Here Comes the Sun-Focused Educational Tools
Shining the light on solar energy is one of the main goals of the Illinois Solar Energy Association’s (ISEA) new educational tools.
The ISEA recently launched several educational tools to help the public better understand community solar projects. These tools include SolarFarmTour.org, which provides a close look at an Illinois solar farm through videos and photos, a frequently asked questions resource and a fact sheet. The websites cover topics such as economic impacts, solar farm decommissioning and property values.
The ISEA’s tools aim to educate the public, elected officials and members of the media on solar energy, according to the July 31 press release.
“ISEA has created these educational resources in response to the significant increased interest in community solar due to the passage of the Future Energy Jobs Act,” said Lesley McCain, ISEA executive director. “This exciting piece of legislation supports 3,000 megawatts [MW] of new solar from all market segments to be developed in the state by 2030.”
There are an increasing number of community solar projects in the state. Illinois’ community solar program enables individuals to lower their electric bills by subscribing to purchase a portion of their electricity from a solar farm. They can then receive credits on their electricity bill for the electricity that the solar installation produces.
Over the years, solar resources have become available for cities, organizations and homeowners. There are online tools, like this one from the Center for Sustainable Energy and EnergySage, that help connect multifamily property owners with solar contractors; solar co-ops to make community solar more feasible; resources exploring Solar Market Pathways projects, which include approaches to accelerating solar energy deployment in the U.S.; educational guides that focus on the financing behind solar; maps that show community solar projects across the country; and more.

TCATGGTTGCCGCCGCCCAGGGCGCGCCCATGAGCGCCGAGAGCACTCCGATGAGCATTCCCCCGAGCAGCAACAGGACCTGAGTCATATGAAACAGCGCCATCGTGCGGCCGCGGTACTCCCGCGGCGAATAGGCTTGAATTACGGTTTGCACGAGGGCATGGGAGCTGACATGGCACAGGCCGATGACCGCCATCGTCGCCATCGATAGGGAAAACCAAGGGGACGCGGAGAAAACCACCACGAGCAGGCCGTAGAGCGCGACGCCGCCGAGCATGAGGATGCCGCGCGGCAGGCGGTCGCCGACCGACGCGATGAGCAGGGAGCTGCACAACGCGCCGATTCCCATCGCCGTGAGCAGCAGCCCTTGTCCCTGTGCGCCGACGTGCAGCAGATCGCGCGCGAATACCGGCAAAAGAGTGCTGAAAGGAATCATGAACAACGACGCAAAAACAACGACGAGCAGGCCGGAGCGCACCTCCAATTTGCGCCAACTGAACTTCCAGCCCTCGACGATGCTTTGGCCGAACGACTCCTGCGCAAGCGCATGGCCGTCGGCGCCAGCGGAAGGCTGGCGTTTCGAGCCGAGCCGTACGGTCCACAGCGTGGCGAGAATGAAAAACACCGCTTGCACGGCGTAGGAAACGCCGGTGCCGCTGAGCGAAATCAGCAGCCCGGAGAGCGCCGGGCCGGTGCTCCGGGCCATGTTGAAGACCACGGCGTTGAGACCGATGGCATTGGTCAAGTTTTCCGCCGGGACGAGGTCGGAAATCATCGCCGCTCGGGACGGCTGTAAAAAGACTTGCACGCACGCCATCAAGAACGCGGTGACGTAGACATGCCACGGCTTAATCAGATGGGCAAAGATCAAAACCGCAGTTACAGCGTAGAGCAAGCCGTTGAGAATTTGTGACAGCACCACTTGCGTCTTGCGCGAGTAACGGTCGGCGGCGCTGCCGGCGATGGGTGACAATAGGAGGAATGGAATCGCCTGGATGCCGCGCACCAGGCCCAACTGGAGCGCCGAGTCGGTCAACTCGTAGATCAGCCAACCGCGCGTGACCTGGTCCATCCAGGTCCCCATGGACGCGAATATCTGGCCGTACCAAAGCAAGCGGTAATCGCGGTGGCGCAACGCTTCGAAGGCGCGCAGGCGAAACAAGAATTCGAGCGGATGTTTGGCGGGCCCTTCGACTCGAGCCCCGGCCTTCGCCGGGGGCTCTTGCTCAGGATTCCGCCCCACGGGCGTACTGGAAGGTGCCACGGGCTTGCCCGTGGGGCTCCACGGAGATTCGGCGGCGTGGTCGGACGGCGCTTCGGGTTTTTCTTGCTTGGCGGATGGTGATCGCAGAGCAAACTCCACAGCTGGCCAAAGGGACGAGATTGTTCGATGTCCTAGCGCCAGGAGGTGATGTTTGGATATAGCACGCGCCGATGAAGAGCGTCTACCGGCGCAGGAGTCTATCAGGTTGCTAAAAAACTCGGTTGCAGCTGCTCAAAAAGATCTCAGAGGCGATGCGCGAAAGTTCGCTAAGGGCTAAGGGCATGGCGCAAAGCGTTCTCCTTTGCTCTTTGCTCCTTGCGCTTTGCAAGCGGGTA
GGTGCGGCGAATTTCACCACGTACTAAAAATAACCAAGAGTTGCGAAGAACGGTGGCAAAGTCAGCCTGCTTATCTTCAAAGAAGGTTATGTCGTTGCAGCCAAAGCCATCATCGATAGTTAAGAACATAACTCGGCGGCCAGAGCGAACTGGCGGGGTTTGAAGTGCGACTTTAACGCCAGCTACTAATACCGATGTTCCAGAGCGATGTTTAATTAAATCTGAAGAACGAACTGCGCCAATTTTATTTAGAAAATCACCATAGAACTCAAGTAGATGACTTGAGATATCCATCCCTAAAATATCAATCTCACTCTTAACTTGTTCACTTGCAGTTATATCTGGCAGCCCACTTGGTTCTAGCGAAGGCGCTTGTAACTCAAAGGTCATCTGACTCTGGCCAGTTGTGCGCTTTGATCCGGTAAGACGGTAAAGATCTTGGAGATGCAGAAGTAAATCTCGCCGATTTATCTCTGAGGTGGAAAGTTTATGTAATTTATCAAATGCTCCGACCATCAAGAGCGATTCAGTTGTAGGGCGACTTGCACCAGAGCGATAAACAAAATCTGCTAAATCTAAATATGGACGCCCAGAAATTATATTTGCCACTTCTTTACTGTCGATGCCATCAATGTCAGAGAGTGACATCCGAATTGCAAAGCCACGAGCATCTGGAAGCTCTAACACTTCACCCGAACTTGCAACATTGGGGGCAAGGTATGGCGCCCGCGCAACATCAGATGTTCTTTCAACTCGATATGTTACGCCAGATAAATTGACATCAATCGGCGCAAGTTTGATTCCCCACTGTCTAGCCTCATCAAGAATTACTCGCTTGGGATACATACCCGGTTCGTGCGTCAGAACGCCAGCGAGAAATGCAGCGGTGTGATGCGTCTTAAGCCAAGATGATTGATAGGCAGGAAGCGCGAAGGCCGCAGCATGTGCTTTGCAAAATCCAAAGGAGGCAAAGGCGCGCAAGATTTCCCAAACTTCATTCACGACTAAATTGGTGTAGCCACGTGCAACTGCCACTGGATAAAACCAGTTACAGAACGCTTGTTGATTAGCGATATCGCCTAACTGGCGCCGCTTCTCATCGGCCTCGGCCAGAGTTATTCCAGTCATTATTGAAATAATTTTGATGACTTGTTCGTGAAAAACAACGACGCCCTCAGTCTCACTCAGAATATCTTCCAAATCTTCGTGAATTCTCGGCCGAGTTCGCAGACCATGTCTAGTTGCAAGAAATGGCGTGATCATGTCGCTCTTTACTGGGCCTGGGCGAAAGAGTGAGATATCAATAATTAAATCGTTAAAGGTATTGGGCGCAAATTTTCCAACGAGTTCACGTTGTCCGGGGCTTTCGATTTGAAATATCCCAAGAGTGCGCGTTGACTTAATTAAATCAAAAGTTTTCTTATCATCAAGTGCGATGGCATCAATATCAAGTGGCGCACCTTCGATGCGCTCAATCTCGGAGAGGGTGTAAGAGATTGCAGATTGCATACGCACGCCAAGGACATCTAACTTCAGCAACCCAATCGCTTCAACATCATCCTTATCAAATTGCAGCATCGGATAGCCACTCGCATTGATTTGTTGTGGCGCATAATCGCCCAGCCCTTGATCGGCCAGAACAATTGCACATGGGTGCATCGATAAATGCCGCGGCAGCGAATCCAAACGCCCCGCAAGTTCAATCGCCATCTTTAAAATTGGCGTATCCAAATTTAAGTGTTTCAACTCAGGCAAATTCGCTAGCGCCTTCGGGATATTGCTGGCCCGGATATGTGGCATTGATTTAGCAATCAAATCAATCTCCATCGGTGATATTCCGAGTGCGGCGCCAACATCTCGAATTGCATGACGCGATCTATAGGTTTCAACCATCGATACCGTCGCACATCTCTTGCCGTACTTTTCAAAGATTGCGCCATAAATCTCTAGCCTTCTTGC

Before the ISEA’s educational tools, there weren’t Illinois-specific resources to help residents understand solar projects in their state, McCain explained.
“Many people in Illinois have never been near a solar farm,” McCain said. “We hope these resources will help people understand how solar farms operate and how they can fit into agricultural and residential areas.”
Illinois has recently seen a surge in solar projects. The ISEA expects up to 2,000 MW of ground-mounted solar farms to be installed in the state by 2021. This could create more construction and operations jobs and add $250–350 million in property tax revenue, over a 25-year lifespan.
The Solar Energy Industries Association estimates that Illinois will experience 1,399 MW growth in the next five years. The state follows a renewable portfolio standard that requires it to generate 25 percent of its energy from renewable sources by 2025.
“We wanted to ensure that homeowners, as well as municipal and county decision makers, understood the benefits of solar and what it is like to have a larger solar project in their community,” McCain said. “ISEA will continue to work to provide educational resources on solar energy.”